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  • Writer's pictureRamesh Chaurasia

Income Inequality in India: Know The Real Truth!

Income inequality is a hot topic at the moment and undoubtedly is an important issue. It's not something that's easy to understand though, so we have put together this guide to help you understand what the fuss is all about. Whether you are planning to visit India soon or are already living in the country, knowing more about income inequality will help you better understand what it means for your life here.

Certainly, income inequality was a concern in India and the pandemic elevated the scenario. In this Ramesh Chaurasia latest news, we'll see some essential facts and figures concerning income inequality in our country.

Inequality in Numbers

India is a rapidly emerging market. It's home to over 1.3 billion people, with an average income of around 1,800 USD. It's one of the largest countries in the world, and it has recently seen its economy expand at 7.3%. This dramatic economic growth has raised concerns about wealth inequality in the country which has been rising steadily in recent years. Countries such as Japan have a bigger gap between the haves and have-nots, while countries such as Sweden are on the opposite end of the spectrum – with a more equal distribution of wealth and comparatively low economic disparities.

With an estimated total individual wealth of $5,600 billion and an average per-capita income of 1,825 USD, India is the tenth largest economy in the world; however, it has one of the largest income disparities in the world with respect to wealth. The most equal country in the world is Japan, where the top 20% of individuals hold only 22% of their wealth!

The rich are getting richer in India. The country’s richest 1% own over half of India’s wealth. The top 10% own over three-quarters of the wealth leaving only 4.1% for the poorer half of the population. The divide between the rich and poor in India has increased steadily in the last few decades. The super-rich has steadily increased their share of national wealth from 36% in 2000 to 53% in 2017.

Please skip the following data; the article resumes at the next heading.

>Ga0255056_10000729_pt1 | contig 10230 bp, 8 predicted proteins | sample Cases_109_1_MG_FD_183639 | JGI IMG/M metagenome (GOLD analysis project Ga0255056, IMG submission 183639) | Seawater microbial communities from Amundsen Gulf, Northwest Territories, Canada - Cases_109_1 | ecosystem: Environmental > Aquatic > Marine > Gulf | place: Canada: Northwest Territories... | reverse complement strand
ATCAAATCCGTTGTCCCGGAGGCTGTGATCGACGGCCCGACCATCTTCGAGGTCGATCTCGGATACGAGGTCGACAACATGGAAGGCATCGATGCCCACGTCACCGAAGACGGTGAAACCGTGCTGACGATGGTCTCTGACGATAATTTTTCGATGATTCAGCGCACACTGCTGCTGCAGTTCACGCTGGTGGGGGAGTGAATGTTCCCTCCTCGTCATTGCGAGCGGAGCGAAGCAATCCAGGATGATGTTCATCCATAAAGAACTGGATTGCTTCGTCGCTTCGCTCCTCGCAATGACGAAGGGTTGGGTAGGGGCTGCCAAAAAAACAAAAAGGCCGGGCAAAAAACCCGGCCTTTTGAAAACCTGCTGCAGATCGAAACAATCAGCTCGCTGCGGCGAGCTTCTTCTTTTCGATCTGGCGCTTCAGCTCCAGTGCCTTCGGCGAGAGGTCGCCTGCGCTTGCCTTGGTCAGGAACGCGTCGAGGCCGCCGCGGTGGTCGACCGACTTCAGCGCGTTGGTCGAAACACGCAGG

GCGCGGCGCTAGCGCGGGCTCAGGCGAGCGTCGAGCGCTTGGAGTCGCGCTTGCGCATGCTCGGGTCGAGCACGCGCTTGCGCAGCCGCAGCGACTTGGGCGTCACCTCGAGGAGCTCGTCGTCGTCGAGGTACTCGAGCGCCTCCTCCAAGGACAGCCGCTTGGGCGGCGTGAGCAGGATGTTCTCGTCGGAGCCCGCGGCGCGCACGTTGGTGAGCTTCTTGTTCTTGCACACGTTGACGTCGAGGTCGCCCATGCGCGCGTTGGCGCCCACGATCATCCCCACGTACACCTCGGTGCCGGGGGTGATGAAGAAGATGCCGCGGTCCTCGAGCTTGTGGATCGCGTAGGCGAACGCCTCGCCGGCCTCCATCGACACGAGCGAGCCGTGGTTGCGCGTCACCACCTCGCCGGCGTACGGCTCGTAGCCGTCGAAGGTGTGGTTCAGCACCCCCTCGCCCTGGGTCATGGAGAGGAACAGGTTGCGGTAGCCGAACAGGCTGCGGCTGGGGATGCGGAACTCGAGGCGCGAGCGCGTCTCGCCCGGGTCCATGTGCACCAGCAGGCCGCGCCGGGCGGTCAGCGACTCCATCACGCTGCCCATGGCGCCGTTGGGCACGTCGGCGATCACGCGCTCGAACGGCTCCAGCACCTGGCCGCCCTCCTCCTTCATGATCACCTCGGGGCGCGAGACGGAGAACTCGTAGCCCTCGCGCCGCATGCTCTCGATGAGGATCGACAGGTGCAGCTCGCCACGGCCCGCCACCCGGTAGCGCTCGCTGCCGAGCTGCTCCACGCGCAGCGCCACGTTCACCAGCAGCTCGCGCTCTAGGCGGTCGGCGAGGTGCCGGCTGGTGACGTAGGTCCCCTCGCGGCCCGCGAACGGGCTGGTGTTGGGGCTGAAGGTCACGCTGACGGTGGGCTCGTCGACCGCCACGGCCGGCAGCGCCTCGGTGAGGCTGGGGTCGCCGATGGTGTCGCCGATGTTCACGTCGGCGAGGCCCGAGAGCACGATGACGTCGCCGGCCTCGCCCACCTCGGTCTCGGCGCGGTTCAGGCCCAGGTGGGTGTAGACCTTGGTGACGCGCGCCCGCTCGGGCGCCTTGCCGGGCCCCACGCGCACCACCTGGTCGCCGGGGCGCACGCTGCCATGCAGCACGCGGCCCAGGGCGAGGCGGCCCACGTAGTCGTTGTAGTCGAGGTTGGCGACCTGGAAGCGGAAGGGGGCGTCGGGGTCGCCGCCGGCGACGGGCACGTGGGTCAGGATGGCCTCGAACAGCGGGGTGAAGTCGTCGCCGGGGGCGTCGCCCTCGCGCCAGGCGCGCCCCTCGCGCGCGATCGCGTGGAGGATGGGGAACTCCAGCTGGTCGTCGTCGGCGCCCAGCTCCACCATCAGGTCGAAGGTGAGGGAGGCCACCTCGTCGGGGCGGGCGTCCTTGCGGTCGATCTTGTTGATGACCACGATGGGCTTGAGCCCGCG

Why Does It Matter?

Although the Indian economy has seen a steady rise after the liberalization of 1991, it's important to note that for many people, it hasn't translated into real changes in their standard of living. The poor have fallen further behind the rich and inequality is at an all-time high. This is damaging as it will not only lead to slower poverty reduction but also drive other inequalities between genders, the disparity in health, education, and life chances

At face value, it would appear that income inequality is rising in every country. In markets like India's, with its combination of a fast growth rate and a huge population of relatively poor people, the problem could get worse for a long time to come. How countries deal with inequality will affect their economic performance but also their social stability. Countries need to forge policies that keep poverty reduction high on the agenda and that slow the deterioration in income distribution.

An overview of income inequality within a country can be measured by many indices like the Gini coefficient and the Palma ratio, which is the ratio of the top 10% of income earners to the bottom 10%. The World Economic Forum’s Global Risks Report 2016 has found that the gap between rich and poor is one of the biggest risks to society. A growing body of evidence suggests that economic inequality is associated with a range of health and social problems, such as mental illness and violent crime. Inequality hurts everyone, no matter how rich or poor they are!

Final Thoughts

We've tried to bring some light to the pressing need to address income inequalities in this Ramesh Chaurasia latest news. There's a lot of discussion going on about the increasing gap between rich and poor in India and around the world. There are many questions being asked. How's it happening? What should be done about it? Sure, our government is making some reforms every year, but there's still a long way to go!

In many countries around the world, people have been worried about income inequality. This concern is well-founded. Studies show that when there is a high degree of income inequality, chances are that the growth rate of the economy will be slower, and it is harder for the poor to climb up the economic ladder. We all want a world where people have a shot at the best possible lives. We can achieve this, by making sure that people will have more equal opportunities to get ahead.

Also, read- Policies India Needs to Reduce Income Inequality

__________________________________________________________________________________ Author- Ramesh Chaurasia A superior and highly experienced entrepreneur in the field of business for quite a long time now. Also, a philanthropist, author, and public speaker who believes in working towards the overall well-being and betterment of society as a whole.

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